Scenic view - Skeppsholmen and Djurgården
Photo: Ola Ericson

IVI strengthens Stockholm's vibrant life sciences cluster

Vaccines are among the most cost-effective interventions ever developed and essential for building sustainable healthcare systems worldwide. They're a vital component in the race to achieving the health-related Sustainable Development Goals and forging a future where everyone has access to quality healthcare.

Since 1997, the International Vaccine Institute (IVI) has been committed to discovering, developing and delivering safe, effective and affordable vaccines. In a landmark move, the UN-founded organization will now establish its first regional office outside Korea.

After careful consideration, Stockholm has been selected as the location for the new office. The city is a natural choice, says Dr Jerome Kim, Director General of IVI. Sweden's capital has a long history of health research and innovation, an active life science community, and a deep-seated commitment to creating global impact.

Moreover, Sweden and IVI have already worked together for 20 years and are closely aligned in their vision and values. "There's a long-term relationship of trust and accountability. IVI’s work to accelerate vaccines for global health aligns with the Swedish government’s health and sustainable development goals, which makes it really easy to work here."

Determining where diseases are in the world, their significance and economic burden can greatly reduce their impact. Sweden has supported this activity in the past, which is crucial to targeting and making efficient use of development funding. "That kind of insight into understanding the problem and coming up with solutions that directly address it is one of the things IVI thought carefully about when choosing this site for our office."

The establishment is a very important contribution to our entire ecosystem, says Invest Stockholm's Ylva Hultman, Business Development Manager Life Science. "Having IVI here in Stockholm increases the city's competitiveness in the life sciences, but more importantly, it advances the world's progress towards achieving and sustaining universal health coverage."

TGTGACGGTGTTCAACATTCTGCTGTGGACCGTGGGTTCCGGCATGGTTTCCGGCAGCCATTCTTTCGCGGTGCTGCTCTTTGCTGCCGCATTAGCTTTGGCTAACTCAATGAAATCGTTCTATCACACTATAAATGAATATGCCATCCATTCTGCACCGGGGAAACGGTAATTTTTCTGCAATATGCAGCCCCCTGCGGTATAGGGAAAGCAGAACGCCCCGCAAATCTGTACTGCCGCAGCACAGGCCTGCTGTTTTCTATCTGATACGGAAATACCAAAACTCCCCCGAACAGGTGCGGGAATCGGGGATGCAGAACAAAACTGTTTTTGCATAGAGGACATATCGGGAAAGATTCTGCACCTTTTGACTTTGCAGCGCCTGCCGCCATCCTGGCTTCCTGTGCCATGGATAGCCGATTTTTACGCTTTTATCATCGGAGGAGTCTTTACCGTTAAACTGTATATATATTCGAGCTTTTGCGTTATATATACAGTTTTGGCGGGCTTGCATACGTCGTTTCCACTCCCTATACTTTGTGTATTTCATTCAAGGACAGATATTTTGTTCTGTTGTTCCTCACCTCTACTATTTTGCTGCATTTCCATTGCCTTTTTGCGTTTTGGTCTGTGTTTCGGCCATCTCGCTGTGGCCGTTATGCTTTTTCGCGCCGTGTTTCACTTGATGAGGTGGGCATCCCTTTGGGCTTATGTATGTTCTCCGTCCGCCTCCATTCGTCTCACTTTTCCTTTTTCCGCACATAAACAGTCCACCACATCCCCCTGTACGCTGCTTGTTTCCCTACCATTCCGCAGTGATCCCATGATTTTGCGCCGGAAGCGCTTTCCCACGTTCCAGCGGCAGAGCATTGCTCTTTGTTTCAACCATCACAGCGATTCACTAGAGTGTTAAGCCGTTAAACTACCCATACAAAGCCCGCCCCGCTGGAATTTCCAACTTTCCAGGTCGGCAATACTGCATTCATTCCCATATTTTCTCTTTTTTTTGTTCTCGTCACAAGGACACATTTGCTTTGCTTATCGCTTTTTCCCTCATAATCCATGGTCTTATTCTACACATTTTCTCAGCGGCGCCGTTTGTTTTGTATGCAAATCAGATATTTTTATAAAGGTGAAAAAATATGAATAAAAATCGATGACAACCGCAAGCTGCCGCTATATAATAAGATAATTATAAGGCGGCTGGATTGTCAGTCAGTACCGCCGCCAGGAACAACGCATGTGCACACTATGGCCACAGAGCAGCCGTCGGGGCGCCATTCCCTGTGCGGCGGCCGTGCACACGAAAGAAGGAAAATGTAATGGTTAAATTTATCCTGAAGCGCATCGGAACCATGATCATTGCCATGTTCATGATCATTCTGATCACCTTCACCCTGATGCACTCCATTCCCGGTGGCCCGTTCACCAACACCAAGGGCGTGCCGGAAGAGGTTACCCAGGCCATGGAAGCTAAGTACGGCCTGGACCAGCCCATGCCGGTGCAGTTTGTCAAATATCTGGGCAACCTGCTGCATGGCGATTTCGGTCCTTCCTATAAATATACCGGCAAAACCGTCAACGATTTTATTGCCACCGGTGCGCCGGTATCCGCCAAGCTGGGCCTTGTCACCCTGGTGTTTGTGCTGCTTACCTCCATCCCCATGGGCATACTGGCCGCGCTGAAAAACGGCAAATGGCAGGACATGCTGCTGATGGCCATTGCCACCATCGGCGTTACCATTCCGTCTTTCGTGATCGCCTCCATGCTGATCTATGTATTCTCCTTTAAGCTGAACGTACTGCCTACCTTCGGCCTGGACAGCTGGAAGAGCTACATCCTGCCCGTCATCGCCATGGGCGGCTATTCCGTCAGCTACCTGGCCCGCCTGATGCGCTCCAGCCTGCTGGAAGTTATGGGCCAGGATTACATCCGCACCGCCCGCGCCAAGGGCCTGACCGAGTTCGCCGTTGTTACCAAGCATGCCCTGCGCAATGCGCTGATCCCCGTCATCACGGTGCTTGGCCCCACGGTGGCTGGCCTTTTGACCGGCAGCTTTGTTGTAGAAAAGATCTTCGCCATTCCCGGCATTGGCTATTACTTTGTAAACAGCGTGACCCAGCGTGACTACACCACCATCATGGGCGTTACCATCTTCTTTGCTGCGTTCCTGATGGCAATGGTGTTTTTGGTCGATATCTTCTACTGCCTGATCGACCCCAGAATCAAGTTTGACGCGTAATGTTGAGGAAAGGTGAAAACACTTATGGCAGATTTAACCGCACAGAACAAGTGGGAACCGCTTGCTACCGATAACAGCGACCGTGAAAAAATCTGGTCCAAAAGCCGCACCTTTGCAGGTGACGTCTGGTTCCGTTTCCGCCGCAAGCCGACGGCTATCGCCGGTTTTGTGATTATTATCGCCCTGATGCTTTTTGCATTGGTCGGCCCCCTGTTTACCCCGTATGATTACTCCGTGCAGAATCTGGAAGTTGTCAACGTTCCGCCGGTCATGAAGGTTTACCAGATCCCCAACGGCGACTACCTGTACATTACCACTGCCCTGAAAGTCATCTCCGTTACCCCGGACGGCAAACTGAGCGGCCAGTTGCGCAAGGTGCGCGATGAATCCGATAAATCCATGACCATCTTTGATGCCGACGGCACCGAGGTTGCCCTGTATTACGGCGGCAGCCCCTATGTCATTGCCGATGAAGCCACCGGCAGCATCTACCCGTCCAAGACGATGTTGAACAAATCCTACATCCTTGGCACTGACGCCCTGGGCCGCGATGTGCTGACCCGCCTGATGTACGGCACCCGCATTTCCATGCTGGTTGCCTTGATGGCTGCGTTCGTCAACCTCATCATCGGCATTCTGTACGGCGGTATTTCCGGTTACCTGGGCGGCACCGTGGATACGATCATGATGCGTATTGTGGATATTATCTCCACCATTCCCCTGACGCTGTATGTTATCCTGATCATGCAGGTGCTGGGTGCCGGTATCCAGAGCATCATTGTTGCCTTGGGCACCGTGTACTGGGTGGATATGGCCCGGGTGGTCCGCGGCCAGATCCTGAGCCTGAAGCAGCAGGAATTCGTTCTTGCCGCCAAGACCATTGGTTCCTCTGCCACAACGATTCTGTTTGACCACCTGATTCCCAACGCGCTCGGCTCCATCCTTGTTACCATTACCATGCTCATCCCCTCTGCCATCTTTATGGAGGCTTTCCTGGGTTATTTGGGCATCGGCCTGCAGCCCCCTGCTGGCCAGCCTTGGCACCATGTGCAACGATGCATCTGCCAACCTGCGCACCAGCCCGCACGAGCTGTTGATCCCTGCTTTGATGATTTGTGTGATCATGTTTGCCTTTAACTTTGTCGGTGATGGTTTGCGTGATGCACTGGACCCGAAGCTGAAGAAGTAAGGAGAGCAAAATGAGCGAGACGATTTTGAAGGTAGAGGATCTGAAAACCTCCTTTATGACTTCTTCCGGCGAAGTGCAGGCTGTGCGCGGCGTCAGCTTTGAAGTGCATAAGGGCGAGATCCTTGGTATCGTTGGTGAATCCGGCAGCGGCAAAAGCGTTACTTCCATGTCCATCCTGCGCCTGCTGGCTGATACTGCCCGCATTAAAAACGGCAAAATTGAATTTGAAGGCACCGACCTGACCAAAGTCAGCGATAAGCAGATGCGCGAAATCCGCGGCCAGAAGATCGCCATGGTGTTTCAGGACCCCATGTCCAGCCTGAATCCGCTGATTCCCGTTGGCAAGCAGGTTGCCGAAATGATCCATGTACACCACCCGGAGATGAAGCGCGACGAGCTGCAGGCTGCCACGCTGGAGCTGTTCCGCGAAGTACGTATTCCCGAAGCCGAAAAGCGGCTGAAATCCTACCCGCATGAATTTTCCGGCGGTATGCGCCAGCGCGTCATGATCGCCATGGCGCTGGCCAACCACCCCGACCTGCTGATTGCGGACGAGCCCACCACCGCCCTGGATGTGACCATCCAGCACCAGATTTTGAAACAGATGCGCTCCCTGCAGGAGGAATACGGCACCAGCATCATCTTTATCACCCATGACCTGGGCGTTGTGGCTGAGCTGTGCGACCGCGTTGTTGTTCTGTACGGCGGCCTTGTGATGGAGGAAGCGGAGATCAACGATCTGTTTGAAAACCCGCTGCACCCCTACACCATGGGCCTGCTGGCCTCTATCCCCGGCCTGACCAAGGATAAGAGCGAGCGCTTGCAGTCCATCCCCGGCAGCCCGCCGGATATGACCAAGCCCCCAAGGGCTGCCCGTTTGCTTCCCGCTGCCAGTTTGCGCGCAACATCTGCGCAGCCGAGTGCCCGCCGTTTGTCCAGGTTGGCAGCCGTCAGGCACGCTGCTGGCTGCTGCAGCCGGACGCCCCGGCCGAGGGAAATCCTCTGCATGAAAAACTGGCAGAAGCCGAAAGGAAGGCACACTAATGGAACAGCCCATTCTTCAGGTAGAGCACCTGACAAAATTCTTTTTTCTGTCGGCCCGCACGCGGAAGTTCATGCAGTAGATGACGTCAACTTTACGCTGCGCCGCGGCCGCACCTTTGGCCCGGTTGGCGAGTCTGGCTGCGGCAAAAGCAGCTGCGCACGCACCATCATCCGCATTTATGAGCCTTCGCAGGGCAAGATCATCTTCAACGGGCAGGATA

Partners in impact

The regional office brings IVI into the heart of the Stockholm-Uppsala life science cluster, an international community comprising five universities (including the world-leading Karolinska Institute), three university hospitals and an ever-growing number of life science companies.

Dr Kim praises the Swedish biomedical industry as "remarkably vibrant" and uniquely geared towards innovation. Academia and industry work in tandem, bolstered by the Swedish government, which has nurtured an innovation network and has a track record of supporting the development of underfunded vaccines.

One such example is a vaccine for Group A Streptococcus, which accounts for 500,000 preventable deaths each year, often women of childbearing age. IVI is already working with a group of researchers at the Karolinska Institute who are developing a desperately-needed vaccine. Being in Stockholm positions IVI as the perfect partner for advocating the development of vaccines such as this that have the potential for substantial global impact.

"Getting funding for the development of a Group A Strep vaccine, even from organizations we normally work with, has been very difficult. From a European grants perspective, it isn't easy to apply for EU funding if you're based in Korea. Being in a setting where you have access to those funds allows us to incrementally advance what's important."

Mutually beneficial relationships

The European base solves a multitude of issues for IVI. The pandemic, in particular, highlighted time zone difficulties when communicating and collaborating with African sites, where many of the global healthcare challenges are found. From its Stockholm office, IVI can be much more active in discussions with organizations like WHO and Gavi while enhancing its work in Africa.

Although IVI has been active for 25 years, awareness of the organization in Europe isn't as widespread as it could be. The regional office allows IVI to have a greater presence and become better known among European entities that can benefit from its unique services and expertise.

For instance, during the pandemic, IVI partnered with a number of small Korean companies to test their COVID vaccines in challenge studies on animals. The vaccines of interest received funding and went on to human clinical trials. The organization also has the capacity to test vaccines that have been approved by a regulator in real-world settings - which they are currently doing with several cholera and typhoid studies in Africa - to gauge impact and effectiveness.

"We can really help companies and universities make sure their vaccines don't get stuck in, let's call it, the 'valley of death'," says Dr Kim. "Great ideas that don't make it from the university from where they are developed into actual testing or the prototype stage because there's no funding."

Furthermore, IVI can help vaccine developers jump the implementation gap when a vaccine may have been shown to be safe and efficacious in large and expansive Phase III trials but doesn’t have a recommendation for use or has to be further studied to refine the dose, impact and cost-effectiveness in order to gain approval and a recommendation from the WHO.

The establishment of the new regional office in Stockholm represents a win for the entire vaccine value chain. It’s a pivotal piece in the global impact puzzle and a milestone in the race to the top of the development ladder.

"Being a nonprofit, international organization, we don't make money from this. It's enough for us to move the unincentivized vaccines forward because vaccines are cost-effective around the world."